Friday 13 February 2015

Searching for home in a post-postmodern world

In today's world, the word 'home' is a charged and loaded one; While some debate the idea of rootedness and one true place, certain others dialogue homelessness as a feature of the postmodern home. These thoughts and more, accosted me while I happened to accidentally stumble upon Lisa Ray's article, where she claims that she is homeless and the reasons she attributes to her state is: ''one house under renovation, and the lease on another starting in mid-March . . .'' I cannot but be amused with her choice of words considering her background and social standing. Perhaps there might be some significance of her celebrating her 'homelessness' but given the social condition of today's world where the problem of refugees and illegal immigration is a cause for concern, Ms. Ray's living out of suitcases, hopping hotels and airport jumping definitely leaves one with a taste of ash in the mouth.

Well, she could be justified with her claims as many in the postmodern world cannot pin down 'one true place' as their home. We have several homes today - the home where we were born, the home where we were raised, the home where we grew up and after our marriage, the home where we live as an independent family which often comprises of the husband, wife and children. I have often been in a dilemma when after marriage, I was repeatedly told by many loving family members that my husband's home is NOW my home. Well, changes do not often happen overnight and the idea of thinking of my husband's parents' home as my home was a bit stifling; Home is often associated with memories and nostalgia (the word nostalgia itself in Greek means, ''homecoming'') and how can one think of a completely different home as one's home. Probably the idea was to getting used to 'owning' responsibility in a different sphere which from the time of marriage becomes the playing ground of action. It takes time, I understand. Home becomes home after many years of living and soaking in the place, people and peculiar culture of that specific home.

Coming back to Lisa Ray's homelessness, I could just manage a raised brow for I could not comprehend her state. Pity, sympathy and anger in equal measure coloured my thoughts. She mentions her father. Does he not have a home? Does his home not welcome the daughter? Perhaps the daughter has outlived her father's home and yearns for her own space and that is preventing her from living a life with a home. Or perhaps she finds a strange comfort in living out of suitcases and hopping flights and calling herself homeless. Is she a refugee running away from familiarity or is she afraid of living in one place for a long time. Sometimes homelessness is a state of mind rather than that of a 'real' place, I come to understand.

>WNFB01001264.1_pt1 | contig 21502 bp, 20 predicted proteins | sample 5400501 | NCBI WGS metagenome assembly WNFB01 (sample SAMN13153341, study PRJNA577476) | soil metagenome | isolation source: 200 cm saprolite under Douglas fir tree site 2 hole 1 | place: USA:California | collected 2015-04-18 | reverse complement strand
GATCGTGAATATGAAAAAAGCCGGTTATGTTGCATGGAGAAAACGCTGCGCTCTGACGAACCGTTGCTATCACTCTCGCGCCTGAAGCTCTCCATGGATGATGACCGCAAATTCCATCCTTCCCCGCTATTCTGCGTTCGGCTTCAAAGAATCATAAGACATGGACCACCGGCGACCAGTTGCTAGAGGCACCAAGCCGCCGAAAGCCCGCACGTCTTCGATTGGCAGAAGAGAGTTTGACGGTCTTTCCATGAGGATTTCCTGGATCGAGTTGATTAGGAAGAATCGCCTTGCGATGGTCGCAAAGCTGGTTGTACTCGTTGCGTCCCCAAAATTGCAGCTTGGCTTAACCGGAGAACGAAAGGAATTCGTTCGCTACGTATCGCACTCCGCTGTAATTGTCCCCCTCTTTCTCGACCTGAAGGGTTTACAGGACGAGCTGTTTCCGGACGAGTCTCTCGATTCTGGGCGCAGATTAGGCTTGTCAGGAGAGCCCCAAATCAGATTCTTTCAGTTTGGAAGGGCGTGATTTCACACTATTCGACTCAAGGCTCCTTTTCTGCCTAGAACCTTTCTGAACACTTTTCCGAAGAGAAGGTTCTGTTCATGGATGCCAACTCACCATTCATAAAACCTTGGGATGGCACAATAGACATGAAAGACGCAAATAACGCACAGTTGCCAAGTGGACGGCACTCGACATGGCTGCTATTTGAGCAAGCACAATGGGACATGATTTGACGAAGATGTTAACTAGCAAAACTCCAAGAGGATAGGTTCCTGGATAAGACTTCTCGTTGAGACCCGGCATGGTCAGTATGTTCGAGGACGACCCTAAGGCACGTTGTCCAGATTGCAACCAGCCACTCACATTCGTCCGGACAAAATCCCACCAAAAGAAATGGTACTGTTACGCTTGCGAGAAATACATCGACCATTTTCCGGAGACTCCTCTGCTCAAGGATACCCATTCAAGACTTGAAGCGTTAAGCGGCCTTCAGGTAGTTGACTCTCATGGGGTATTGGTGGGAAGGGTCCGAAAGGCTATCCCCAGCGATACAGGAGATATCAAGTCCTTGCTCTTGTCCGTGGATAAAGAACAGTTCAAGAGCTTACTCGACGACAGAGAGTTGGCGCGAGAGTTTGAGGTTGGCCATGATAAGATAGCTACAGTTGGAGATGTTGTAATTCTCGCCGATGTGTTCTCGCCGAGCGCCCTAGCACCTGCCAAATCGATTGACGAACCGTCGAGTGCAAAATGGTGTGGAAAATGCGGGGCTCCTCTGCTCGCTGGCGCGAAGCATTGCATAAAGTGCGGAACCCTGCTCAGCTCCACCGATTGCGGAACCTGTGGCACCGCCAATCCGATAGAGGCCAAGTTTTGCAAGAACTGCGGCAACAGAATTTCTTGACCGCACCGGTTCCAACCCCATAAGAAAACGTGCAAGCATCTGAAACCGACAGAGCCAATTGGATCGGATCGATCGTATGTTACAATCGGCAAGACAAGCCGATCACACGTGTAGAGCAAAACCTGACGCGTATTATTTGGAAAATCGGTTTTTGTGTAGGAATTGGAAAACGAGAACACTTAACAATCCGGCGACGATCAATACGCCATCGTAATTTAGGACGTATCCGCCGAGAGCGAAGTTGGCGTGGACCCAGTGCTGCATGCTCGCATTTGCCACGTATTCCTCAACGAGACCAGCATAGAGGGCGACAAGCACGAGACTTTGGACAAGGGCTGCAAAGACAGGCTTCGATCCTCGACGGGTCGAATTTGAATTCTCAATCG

Reader, what does home mean to you and what do you think of Lisa Ray's predicament?


  1. for me Home is where the heart is .. where I feel Happy..
    now sure what to say about Lisa's predicament, such is out society i believe and it is still going on and on of the age old myths


  2. Home is different than space because of roof above. Being homeless, is "no space". It might be that she is avoiding attention.
    To me home is "Habit". The habit of going back in the evening after you leave in the morning.

    1. I like how you define home, Kirtivasan. Space is definitely a factor for home but some anthropologists also opine that home is routine, habit and a sense of comfort and that makes a footpath also a home. I wonder what do you think of that.

      Thanks for stopping by, Mr. Ganesan. A pleasure to have you here.

  3. home is a state of mind definitely. not too sure of Lisa Ray's statement - sounds frivolous to me at the first go!

    1. But that makes it only mental, Yuvika. Doesn't the physical hold no bearing in home?

      Glad to see you here after a long long time. Hope all is well with you.

    2. physical yes but in terms of the "relationships we make - which are of the heart and the mind ... am i confusing myself here? i mean for me the home that i grew up in is "home" but without the people who make it, i wouldnt feel "at home" with it :) yes i am trying to get back to being regular with reading "good stuff" :)

  4. For me home is a place where I can do whatever I want, whenever I want and however I want.

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  6. Like you said, it does not happen overnight and during that transition period One is torn/homesick about their parent's house (this applies to both men & women)
    Slowly we get used to it and then all that becomes a memory which just pops up now and then.

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